nep-res New Economics Papers
on Resource Economics
Issue of 2018‒12‒24
three papers chosen by
Maximo Rossi
Universidad de la República

  1. Policy Evolution under the Clean Air Act By Richard Schmalensee; Robert N. Stavins
  2. Decompositions and Policy Consequences of an Extraordinary Decline in Air Pollution from Electricity Generation By Stephen P. Holland; Erin T. Mansur; Nicholas Muller; Andrew J. Yates
  3. Climate Change: The Ultimate Challenge for Economics By Nordhaus, William D.

  1. By: Richard Schmalensee; Robert N. Stavins
    Abstract: The U.S. Clean Air Act, passed in 1970 with strong bipartisan support, was the first environmental law to give the Federal government a serious regulatory role, established the architecture of the U.S. air pollution control system, and became a model for subsequent environmental laws in the United States and globally. We outline the Act’s key provisions, as well as the main changes Congress has made to it over time. We assess the evolution of air pollution control policy under the Clean Air Act, with particular attention to the types of policy instruments used. We provide a generic assessment of the major types of policy instruments, and we trace and assess the historical evolution of EPA’s policy instrument use, with particular focus on the increased use of market-based policy instruments, beginning in the 1970s and culminating in the 1990s. Over the past fifty years, air pollution regulation has gradually become much more complex, and over the past twenty years, policy debates have become increasingly partisan and polarized, to the point that it has become impossible to amend the Act or pass other legislation to address the new threat of climate change.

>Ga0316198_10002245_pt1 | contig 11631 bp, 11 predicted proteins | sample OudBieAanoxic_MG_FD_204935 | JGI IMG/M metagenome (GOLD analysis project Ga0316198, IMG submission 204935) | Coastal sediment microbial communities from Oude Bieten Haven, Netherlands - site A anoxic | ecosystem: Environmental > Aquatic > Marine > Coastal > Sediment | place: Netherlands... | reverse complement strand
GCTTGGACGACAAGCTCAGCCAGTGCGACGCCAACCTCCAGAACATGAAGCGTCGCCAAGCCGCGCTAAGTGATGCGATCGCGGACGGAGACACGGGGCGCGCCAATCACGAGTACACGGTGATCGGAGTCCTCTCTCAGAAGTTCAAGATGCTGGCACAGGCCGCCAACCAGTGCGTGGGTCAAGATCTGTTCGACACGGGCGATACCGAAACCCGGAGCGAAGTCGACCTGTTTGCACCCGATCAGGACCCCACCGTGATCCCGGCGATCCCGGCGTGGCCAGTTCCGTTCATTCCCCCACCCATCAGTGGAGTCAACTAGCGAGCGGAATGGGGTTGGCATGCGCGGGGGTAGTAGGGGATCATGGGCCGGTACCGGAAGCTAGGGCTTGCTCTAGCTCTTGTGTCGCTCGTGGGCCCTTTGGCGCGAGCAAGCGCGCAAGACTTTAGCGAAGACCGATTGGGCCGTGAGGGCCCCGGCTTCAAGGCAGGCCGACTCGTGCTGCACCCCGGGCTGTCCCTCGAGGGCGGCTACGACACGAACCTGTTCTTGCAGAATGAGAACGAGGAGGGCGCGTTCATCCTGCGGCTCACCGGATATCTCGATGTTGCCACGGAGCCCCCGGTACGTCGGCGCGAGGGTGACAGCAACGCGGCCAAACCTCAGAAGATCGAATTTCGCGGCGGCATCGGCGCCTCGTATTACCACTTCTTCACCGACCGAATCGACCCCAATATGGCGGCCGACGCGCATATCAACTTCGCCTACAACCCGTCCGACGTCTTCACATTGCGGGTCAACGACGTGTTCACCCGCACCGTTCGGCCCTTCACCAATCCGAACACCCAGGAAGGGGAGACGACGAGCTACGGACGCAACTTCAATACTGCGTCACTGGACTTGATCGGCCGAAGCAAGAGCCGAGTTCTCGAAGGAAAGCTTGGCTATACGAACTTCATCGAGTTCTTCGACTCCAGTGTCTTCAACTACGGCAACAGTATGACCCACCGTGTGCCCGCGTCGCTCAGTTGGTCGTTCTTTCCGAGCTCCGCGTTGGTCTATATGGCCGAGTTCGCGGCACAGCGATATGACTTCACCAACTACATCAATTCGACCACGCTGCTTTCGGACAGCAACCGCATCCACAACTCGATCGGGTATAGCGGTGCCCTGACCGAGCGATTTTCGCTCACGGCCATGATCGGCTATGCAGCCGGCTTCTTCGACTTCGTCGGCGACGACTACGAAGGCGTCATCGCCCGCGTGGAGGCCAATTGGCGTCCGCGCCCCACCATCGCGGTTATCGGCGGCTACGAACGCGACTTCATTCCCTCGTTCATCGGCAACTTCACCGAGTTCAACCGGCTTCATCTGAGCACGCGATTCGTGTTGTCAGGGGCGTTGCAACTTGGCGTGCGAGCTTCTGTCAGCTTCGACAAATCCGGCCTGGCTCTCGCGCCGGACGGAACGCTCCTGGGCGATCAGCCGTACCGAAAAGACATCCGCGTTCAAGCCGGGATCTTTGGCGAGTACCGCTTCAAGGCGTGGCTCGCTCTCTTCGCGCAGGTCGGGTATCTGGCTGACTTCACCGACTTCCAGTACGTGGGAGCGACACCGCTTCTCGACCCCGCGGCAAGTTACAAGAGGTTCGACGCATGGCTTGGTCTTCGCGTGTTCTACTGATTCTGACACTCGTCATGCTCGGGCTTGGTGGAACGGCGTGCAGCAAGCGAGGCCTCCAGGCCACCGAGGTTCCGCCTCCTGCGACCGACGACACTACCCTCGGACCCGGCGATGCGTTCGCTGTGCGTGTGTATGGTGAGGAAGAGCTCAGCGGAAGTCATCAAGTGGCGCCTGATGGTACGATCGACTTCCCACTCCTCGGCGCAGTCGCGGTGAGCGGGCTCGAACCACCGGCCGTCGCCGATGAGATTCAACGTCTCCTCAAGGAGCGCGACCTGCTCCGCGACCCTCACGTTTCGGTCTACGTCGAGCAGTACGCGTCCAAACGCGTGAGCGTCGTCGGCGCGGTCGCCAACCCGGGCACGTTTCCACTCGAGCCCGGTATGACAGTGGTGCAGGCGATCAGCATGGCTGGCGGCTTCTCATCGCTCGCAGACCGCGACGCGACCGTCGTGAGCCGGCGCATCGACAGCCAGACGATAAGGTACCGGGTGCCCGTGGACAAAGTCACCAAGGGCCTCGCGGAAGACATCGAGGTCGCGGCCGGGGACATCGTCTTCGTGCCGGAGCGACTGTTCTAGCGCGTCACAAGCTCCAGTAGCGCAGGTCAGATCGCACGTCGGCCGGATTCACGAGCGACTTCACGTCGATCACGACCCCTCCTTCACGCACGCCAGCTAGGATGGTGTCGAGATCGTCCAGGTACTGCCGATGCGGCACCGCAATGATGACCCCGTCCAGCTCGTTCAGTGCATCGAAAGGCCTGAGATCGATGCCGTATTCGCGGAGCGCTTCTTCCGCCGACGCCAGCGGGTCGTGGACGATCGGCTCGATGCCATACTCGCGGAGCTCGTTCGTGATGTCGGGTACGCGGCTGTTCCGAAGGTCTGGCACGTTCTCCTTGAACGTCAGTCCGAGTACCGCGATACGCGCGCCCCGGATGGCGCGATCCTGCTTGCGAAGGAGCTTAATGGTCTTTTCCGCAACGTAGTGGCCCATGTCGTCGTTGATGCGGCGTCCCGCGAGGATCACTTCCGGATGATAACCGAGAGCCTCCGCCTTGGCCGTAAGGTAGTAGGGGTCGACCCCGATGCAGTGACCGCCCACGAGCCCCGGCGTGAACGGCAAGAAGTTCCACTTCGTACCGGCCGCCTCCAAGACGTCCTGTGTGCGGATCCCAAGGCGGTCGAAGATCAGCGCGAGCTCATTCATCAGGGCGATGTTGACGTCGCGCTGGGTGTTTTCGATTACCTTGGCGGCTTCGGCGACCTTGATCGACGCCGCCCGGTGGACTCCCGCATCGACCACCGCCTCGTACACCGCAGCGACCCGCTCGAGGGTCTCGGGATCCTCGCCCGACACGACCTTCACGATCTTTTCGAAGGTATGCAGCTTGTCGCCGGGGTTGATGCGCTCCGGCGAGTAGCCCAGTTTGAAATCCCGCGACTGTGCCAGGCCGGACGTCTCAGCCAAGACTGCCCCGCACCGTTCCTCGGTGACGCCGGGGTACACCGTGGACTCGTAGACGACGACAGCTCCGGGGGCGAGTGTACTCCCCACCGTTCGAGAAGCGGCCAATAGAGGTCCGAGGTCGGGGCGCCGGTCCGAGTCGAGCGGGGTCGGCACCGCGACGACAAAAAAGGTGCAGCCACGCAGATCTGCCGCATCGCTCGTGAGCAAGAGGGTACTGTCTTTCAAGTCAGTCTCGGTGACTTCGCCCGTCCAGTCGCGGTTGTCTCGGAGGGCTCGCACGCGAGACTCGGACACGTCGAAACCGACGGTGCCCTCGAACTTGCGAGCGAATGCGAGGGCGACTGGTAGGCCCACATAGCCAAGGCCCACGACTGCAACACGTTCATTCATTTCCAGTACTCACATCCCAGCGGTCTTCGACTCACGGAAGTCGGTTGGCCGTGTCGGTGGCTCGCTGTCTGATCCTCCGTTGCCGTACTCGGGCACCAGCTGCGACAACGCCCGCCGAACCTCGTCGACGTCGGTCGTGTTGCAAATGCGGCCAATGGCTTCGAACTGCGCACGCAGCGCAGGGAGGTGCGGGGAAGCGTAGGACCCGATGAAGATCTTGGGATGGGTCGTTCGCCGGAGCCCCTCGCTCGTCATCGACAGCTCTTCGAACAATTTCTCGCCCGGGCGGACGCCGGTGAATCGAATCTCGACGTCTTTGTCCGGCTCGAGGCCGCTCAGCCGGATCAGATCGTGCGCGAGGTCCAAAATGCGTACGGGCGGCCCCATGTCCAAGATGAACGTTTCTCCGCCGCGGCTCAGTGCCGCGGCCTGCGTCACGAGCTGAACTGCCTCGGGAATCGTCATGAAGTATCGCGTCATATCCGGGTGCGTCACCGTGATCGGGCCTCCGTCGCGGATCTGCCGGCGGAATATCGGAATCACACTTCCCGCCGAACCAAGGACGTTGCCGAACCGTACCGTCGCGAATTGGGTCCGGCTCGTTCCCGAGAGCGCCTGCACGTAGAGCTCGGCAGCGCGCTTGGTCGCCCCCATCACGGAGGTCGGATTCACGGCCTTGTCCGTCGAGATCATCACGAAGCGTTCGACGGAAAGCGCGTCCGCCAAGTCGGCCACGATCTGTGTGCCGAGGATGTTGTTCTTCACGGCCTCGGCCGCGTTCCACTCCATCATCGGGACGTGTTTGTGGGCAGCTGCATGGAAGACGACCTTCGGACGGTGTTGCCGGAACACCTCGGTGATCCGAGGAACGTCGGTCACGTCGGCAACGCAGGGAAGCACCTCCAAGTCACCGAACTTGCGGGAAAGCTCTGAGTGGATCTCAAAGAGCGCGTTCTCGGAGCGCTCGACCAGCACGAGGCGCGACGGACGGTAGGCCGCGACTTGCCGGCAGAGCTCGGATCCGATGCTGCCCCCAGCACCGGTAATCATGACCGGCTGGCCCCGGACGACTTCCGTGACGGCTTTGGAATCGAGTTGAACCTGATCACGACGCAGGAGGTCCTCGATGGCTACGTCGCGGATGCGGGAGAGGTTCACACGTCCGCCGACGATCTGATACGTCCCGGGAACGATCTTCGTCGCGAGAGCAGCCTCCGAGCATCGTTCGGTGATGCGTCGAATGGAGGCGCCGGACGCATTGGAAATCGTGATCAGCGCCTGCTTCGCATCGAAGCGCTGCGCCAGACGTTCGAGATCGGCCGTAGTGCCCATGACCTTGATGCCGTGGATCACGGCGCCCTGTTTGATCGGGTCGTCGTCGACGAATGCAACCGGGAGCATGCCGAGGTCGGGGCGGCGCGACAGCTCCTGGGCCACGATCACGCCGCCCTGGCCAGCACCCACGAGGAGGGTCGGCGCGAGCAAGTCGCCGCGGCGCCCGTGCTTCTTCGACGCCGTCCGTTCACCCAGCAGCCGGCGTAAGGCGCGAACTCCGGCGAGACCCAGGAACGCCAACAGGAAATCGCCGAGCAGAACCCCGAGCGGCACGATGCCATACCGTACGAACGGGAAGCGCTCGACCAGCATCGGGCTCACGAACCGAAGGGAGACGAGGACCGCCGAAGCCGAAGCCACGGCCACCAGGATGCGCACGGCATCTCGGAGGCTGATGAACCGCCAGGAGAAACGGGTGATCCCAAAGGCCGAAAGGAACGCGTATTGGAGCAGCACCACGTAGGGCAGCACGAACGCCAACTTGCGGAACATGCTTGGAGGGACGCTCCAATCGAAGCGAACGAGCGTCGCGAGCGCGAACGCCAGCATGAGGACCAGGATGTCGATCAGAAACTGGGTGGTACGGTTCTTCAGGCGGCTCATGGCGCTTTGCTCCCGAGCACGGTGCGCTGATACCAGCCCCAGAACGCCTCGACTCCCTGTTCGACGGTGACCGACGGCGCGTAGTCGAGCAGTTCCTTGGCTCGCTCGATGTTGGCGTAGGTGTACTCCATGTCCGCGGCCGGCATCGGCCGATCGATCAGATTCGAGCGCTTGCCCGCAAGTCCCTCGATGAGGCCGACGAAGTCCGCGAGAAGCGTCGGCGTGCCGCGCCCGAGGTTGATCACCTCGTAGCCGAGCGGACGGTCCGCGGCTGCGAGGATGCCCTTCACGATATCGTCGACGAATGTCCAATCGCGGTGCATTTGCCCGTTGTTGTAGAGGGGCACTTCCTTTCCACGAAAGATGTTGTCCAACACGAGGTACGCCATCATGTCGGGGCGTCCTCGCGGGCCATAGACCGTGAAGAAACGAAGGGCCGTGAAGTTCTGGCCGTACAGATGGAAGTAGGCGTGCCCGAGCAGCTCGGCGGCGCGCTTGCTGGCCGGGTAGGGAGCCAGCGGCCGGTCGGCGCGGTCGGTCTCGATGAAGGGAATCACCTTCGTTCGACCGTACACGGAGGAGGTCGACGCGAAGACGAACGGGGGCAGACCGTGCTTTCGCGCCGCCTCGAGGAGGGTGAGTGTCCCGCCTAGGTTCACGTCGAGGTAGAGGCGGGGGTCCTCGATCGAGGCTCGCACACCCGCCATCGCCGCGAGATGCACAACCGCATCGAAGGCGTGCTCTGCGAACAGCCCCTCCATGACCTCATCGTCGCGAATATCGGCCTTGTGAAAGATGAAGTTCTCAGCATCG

JEL: Q28 Q40 Q48 Q54 Q58
    Date: 2018–11
    URL: http://d.repec.org/n?u=RePEc:nbr:nberwo:25309&r=res
  2. By: Stephen P. Holland; Erin T. Mansur; Nicholas Muller; Andrew J. Yates
    Abstract: We determine the change in air pollution damages from U.S. power plant emissions over 2010 to 2017. Annual damages fell from $245 billion to $133 billion over this period, with most of the decline occurring in the East. Decomposition shows that changes in emissions rates reduced damages by $63 billion, changes in generation shares reduced damages by $60 billion, and a reduction in fossil generation reduced damages by $25 billion. However, changes in damage valuations per ton of emissions increased damages by $35 billion. We estimate that marginal damages declined in the East from about 9¢ per kWh in 2010 to 6¢ in 2017. This decrease is slower than the decrease in total damages. Despite little or no change in total damages in the West and Texas, marginal damages increased. The environmental benefit of electric vehicles increased so that they are now cleaner than gasoline vehicles on average, though substantial heterogeneity remains. The environmental benefit of solar panels decreased in the East but increased elsewhere.
    JEL: D62 H23 Q53 Q54
    Date: 2018–12
    URL: http://d.repec.org/n?u=RePEc:nbr:nberwo:25339&r=res
  3. By: Nordhaus, William D. (Yale University)
    Abstract: William D. Nordhaus delivered his Prize Lecture on 8 December 2018 at the Aula Magna, Stockholm University.
    Keywords: long-term growth; climate change
    JEL: O00
    Date: 2018–12–08
    URL: http://d.repec.org/n?u=RePEc:ris:nobelp:2018_003&r=res

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